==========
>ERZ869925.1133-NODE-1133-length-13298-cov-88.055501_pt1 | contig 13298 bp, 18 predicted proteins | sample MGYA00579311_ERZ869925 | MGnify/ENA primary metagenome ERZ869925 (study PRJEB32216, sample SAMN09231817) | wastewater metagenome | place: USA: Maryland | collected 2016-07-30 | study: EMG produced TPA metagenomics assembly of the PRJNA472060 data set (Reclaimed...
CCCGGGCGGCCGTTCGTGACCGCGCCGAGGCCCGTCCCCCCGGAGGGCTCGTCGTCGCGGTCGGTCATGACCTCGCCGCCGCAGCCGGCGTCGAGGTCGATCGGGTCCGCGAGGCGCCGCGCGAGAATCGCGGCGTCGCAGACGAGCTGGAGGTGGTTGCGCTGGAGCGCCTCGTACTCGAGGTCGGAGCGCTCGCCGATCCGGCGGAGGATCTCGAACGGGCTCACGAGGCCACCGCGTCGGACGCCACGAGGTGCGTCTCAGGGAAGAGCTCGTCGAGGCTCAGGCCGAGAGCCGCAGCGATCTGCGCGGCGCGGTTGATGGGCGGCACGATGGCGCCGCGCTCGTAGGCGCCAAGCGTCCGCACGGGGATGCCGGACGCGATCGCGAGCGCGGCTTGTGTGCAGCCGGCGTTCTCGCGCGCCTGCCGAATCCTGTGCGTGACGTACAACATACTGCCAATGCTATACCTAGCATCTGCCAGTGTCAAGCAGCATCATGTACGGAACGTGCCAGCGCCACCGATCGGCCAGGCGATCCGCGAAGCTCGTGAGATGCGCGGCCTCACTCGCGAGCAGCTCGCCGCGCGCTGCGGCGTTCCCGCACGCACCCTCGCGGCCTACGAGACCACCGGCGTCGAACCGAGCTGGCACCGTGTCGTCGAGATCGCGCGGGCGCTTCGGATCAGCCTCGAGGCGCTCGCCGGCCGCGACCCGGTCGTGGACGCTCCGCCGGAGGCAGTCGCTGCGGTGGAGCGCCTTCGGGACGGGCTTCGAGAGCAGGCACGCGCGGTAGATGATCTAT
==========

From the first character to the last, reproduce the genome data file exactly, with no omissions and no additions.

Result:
>ERZ869925.1133-NODE-1133-length-13298-cov-88.055501_pt1 | contig 13298 bp, 18 predicted proteins | sample MGYA00579311_ERZ869925 | MGnify/ENA primary metagenome ERZ869925 (study PRJEB32216, sample SAMN09231817) | wastewater metagenome | place: USA: Maryland | collected 2016-07-30 | study: EMG produced TPA metagenomics assembly of the PRJNA472060 data set (Reclaimed...
CCCGGGCGGCCGTTCGTGACCGCGCCGAGGCCCGTCCCCCCGGAGGGCTCGTCGTCGCGGTCGGTCATGACCTCGCCGCCGCAGCCGGCGTCGAGGTCGATCGGGTCCGCGAGGCGCCGCGCGAGAATCGCGGCGTCGCAGACGAGCTGGAGGTGGTTGCGCTGGAGCGCCTCGTACTCGAGGTCGGAGCGCTCGCCGATCCGGCGGAGGATCTCGAACGGGCTCACGAGGCCACCGCGTCGGACGCCACGAGGTGCGTCTCAGGGAAGAGCTCGTCGAGGCTCAGGCCGAGAGCCGCAGCGATCTGCGCGGCGCGGTTGATGGGCGGCACGATGGCGCCGCGCTCGTAGGCGCCAAGCGTCCGCACGGGGATGCCGGACGCGATCGCGAGCGCGGCTTGTGTGCAGCCGGCGTTCTCGCGCGCCTGCCGAATCCTGTGCGTGACGTACAACATACTGCCAATGCTATACCTAGCATCTGCCAGTGTCAAGCAGCATCATGTACGGAACGTGCCAGCGCCACCGATCGGCCAGGCGATCCGCGAAGCTCGTGAGATGCGCGGCCTCACTCGCGAGCAGCTCGCCGCGCGCTGCGGCGTTCCCGCACGCACCCTCGCGGCCTACGAGACCACCGGCGTCGAACCGAGCTGGCACCGTGTCGTCGAGATCGCGCGGGCGCTTCGGATCAGCCTCGAGGCGCTCGCCGGCCGCGACCCGGTCGTGGACGCTCCGCCGGAGGCAGTCGCTGCGGTGGAGCGCCTTCGGGACGGGCTTCGAGAGCAGGCACGCGCGGTAGATGATCTAT